Can you smell that? Wuhan Virus Kills the Sense of Smell in Some of those Infected
A mother who was infected with the coronavirus couldn’t smell her baby’s full diaper. Cooks who can usually name every spice in a restaurant dish can’t smell curry or garlic, and food tastes bland. Others say they can’t pick up the sweet scent of shampoo or the foul odor of kitty litter.
Anosmia, the loss of sense of smell, and ageusia, an accompanying diminished sense of taste, have emerged as peculiar telltale signs of COVID-19, the disease caused by the coronavirus, and possible markers of infection.
On Friday, British ear, nose and throat doctors, citing reports from colleagues around the world, called on adults who lose their senses of smell to isolate themselves for seven days, even if they have no other symptoms, to slow the disease’s spread. The published data is limited, but doctors are concerned enough to raise warnings.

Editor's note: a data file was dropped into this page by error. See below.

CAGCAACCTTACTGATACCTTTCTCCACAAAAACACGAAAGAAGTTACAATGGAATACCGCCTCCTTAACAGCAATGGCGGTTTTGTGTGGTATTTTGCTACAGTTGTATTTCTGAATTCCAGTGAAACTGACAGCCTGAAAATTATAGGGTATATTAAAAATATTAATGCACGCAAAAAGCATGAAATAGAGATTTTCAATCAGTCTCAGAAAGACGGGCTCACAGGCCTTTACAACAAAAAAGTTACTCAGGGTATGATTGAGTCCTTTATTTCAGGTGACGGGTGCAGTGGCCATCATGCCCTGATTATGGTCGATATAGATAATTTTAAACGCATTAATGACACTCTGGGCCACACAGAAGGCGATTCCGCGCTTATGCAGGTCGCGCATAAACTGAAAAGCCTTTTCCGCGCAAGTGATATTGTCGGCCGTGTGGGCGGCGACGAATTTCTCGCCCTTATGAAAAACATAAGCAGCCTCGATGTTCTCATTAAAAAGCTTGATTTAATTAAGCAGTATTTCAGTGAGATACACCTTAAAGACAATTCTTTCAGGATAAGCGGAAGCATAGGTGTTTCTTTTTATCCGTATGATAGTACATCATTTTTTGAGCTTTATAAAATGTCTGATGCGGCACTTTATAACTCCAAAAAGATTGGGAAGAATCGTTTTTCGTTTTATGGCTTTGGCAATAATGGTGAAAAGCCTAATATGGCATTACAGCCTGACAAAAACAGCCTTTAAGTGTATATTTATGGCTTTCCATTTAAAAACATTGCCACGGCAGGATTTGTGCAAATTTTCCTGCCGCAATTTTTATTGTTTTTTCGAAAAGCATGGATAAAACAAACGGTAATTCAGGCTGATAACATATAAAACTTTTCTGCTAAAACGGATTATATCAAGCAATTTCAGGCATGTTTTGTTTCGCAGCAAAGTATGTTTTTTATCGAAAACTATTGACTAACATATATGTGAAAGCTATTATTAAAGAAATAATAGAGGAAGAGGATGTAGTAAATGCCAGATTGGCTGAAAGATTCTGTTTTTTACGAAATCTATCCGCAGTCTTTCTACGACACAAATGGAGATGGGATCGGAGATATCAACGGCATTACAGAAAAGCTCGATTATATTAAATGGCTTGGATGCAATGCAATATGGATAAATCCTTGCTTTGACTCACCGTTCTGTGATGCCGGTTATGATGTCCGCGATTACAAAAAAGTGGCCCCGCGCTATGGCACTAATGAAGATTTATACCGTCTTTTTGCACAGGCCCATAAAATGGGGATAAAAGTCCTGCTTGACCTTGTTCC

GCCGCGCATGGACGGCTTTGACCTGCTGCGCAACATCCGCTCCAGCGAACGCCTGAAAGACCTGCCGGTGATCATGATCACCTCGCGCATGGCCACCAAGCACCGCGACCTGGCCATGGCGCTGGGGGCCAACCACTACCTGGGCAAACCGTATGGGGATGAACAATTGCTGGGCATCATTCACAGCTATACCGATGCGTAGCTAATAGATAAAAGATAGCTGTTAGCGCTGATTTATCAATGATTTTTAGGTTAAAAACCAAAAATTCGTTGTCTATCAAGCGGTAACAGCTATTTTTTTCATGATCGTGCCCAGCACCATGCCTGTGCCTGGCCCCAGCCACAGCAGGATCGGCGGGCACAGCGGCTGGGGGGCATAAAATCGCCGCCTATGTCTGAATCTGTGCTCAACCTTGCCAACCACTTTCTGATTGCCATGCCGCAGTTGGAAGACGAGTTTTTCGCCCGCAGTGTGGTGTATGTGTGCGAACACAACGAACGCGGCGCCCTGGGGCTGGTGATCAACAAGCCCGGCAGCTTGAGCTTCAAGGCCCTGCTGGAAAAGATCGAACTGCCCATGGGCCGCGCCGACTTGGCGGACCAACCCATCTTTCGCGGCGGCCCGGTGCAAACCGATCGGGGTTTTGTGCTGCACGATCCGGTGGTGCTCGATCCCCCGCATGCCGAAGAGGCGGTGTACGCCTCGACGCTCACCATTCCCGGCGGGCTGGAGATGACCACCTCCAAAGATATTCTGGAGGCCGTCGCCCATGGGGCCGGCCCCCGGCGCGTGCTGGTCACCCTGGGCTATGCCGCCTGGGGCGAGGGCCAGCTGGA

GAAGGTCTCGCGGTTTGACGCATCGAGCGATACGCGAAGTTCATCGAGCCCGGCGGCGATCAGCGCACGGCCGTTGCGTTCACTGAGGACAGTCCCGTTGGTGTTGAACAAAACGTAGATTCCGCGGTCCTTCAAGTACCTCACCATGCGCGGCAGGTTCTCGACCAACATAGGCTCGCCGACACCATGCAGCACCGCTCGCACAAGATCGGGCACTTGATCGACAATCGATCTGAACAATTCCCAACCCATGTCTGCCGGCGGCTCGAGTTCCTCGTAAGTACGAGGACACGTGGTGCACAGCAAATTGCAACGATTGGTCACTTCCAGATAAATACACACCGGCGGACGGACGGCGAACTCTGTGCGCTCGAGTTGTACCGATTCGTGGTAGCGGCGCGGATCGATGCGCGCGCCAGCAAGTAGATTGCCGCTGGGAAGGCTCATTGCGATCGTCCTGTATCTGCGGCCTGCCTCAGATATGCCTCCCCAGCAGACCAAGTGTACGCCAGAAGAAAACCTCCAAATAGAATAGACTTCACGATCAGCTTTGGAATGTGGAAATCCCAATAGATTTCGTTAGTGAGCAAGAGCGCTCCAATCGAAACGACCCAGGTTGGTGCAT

“We really want to raise awareness that this is a sign of infection and that anyone who develops loss of sense of smell should self-isolate,” Professor Clair Hopkins, president of the British Rhinological Society, wrote in an email. “It could contribute to slowing transmission and save lives.”
Two ear, nose and throat specialists in Britain who have been infected with the coronavirus are in critical condition, Hopkins said. Earlier reports from Wuhan, China, where the coronavirus first emerged, had warned that ear, nose and throat specialists as well as eye doctors were infected and dying in large numbers, Hopkins said.
The British physicians cited reports from other countries indicating that significant numbers of coronavirus patients experienced anosmia, saying that in South Korea, where testing has been widespread, 30% of 2,000 patients who tested positive experienced anosmia as their major presenting symptom (these were mild cases).